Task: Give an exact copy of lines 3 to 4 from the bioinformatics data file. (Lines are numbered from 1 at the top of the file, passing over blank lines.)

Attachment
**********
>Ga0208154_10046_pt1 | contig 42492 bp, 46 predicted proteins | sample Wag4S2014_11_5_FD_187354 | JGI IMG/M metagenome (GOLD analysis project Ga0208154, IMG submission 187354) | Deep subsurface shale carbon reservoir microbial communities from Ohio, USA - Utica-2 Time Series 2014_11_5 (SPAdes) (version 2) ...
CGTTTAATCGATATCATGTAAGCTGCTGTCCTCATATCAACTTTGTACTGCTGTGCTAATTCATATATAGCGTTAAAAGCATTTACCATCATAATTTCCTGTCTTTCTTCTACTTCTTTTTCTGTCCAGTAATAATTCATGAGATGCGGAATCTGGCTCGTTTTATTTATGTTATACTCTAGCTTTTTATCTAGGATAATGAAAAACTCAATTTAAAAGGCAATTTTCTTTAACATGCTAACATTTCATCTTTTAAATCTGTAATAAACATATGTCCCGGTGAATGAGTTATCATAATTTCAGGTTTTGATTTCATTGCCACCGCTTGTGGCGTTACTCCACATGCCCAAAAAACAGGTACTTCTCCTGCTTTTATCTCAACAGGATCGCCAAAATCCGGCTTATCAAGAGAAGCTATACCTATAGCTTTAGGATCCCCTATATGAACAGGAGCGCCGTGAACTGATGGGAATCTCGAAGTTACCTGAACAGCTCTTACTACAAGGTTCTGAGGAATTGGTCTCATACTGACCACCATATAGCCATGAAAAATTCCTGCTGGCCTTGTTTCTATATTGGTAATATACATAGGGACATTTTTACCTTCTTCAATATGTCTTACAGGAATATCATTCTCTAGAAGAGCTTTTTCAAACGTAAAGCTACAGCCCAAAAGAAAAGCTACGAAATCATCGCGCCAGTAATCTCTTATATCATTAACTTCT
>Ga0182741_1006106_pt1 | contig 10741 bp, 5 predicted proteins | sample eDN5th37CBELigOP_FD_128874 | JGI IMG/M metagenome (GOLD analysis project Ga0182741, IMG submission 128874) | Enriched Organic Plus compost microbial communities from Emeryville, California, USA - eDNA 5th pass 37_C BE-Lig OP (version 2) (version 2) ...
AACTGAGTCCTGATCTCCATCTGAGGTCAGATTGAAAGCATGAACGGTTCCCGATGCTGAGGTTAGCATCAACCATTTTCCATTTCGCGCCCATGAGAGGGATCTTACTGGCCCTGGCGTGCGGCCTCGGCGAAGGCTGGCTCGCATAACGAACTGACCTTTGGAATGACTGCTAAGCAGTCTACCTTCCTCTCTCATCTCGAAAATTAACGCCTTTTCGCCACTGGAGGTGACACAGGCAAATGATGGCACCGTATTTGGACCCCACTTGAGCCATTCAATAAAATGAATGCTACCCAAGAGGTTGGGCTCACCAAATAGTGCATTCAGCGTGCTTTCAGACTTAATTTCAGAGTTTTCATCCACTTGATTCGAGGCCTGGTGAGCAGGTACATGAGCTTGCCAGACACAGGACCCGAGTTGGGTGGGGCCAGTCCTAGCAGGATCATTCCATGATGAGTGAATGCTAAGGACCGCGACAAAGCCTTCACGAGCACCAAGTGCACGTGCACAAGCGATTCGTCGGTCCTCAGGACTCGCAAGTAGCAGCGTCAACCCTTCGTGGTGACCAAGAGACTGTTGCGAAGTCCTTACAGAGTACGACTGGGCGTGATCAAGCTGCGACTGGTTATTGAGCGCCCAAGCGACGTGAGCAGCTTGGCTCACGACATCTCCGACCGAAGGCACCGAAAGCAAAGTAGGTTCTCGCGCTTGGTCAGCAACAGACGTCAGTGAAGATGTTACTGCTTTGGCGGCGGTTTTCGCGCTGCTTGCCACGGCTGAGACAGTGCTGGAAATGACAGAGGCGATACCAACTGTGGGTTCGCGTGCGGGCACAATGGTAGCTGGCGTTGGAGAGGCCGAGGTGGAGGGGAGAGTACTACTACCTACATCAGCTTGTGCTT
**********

>Ga0182741_1006106_pt1 | contig 10741 bp, 5 predicted proteins | sample eDN5th37CBELigOP_FD_128874 | JGI IMG/M metagenome (GOLD analysis project Ga0182741, IMG submission 128874) | Enriched Organic Plus compost microbial communities from Emeryville, California, USA - eDNA 5th pass 37_C BE-Lig OP (version 2) (version 2) ...
AACTGAGTCCTGATCTCCATCTGAGGTCAGATTGAAAGCATGAACGGTTCCCGATGCTGAGGTTAGCATCAACCATTTTCCATTTCGCGCCCATGAGAGGGATCTTACTGGCCCTGGCGTGCGGCCTCGGCGAAGGCTGGCTCGCATAACGAACTGACCTTTGGAATGACTGCTAAGCAGTCTACCTTCCTCTCTCATCTCGAAAATTAACGCCTTTTCGCCACTGGAGGTGACACAGGCAAATGATGGCACCGTATTTGGACCCCACTTGAGCCATTCAATAAAATGAATGCTACCCAAGAGGTTGGGCTCACCAAATAGTGCATTCAGCGTGCTTTCAGACTTAATTTCAGAGTTTTCATCCACTTGATTCGAGGCCTGGTGAGCAGGTACATGAGCTTGCCAGACACAGGACCCGAGTTGGGTGGGGCCAGTCCTAGCAGGATCATTCCATGATGAGTGAATGCTAAGGACCGCGACAAAGCCTTCACGAGCACCAAGTGCACGTGCACAAGCGATTCGTCGGTCCTCAGGACTCGCAAGTAGCAGCGTCAACCCTTCGTGGTGACCAAGAGACTGTTGCGAAGTCCTTACAGAGTACGACTGGGCGTGATCAAGCTGCGACTGGTTATTGAGCGCCCAAGCGACGTGAGCAGCTTGGCTCACGACATCTCCGACCGAAGGCACCGAAAGCAAAGTAGGTTCTCGCGCTTGGTCAGCAACAGACGTCAGTGAAGATGTTACTGCTTTGGCGGCGGTTTTCGCGCTGCTTGCCACGGCTGAGACAGTGCTGGAAATGACAGAGGCGATACCAACTGTGGGTTCGCGTGCGGGCACAATGGTAGCTGGCGTTGGAGAGGCCGAGGTGGAGGGGAGAGTACTACTACCTACATCAGCTTGTGCTT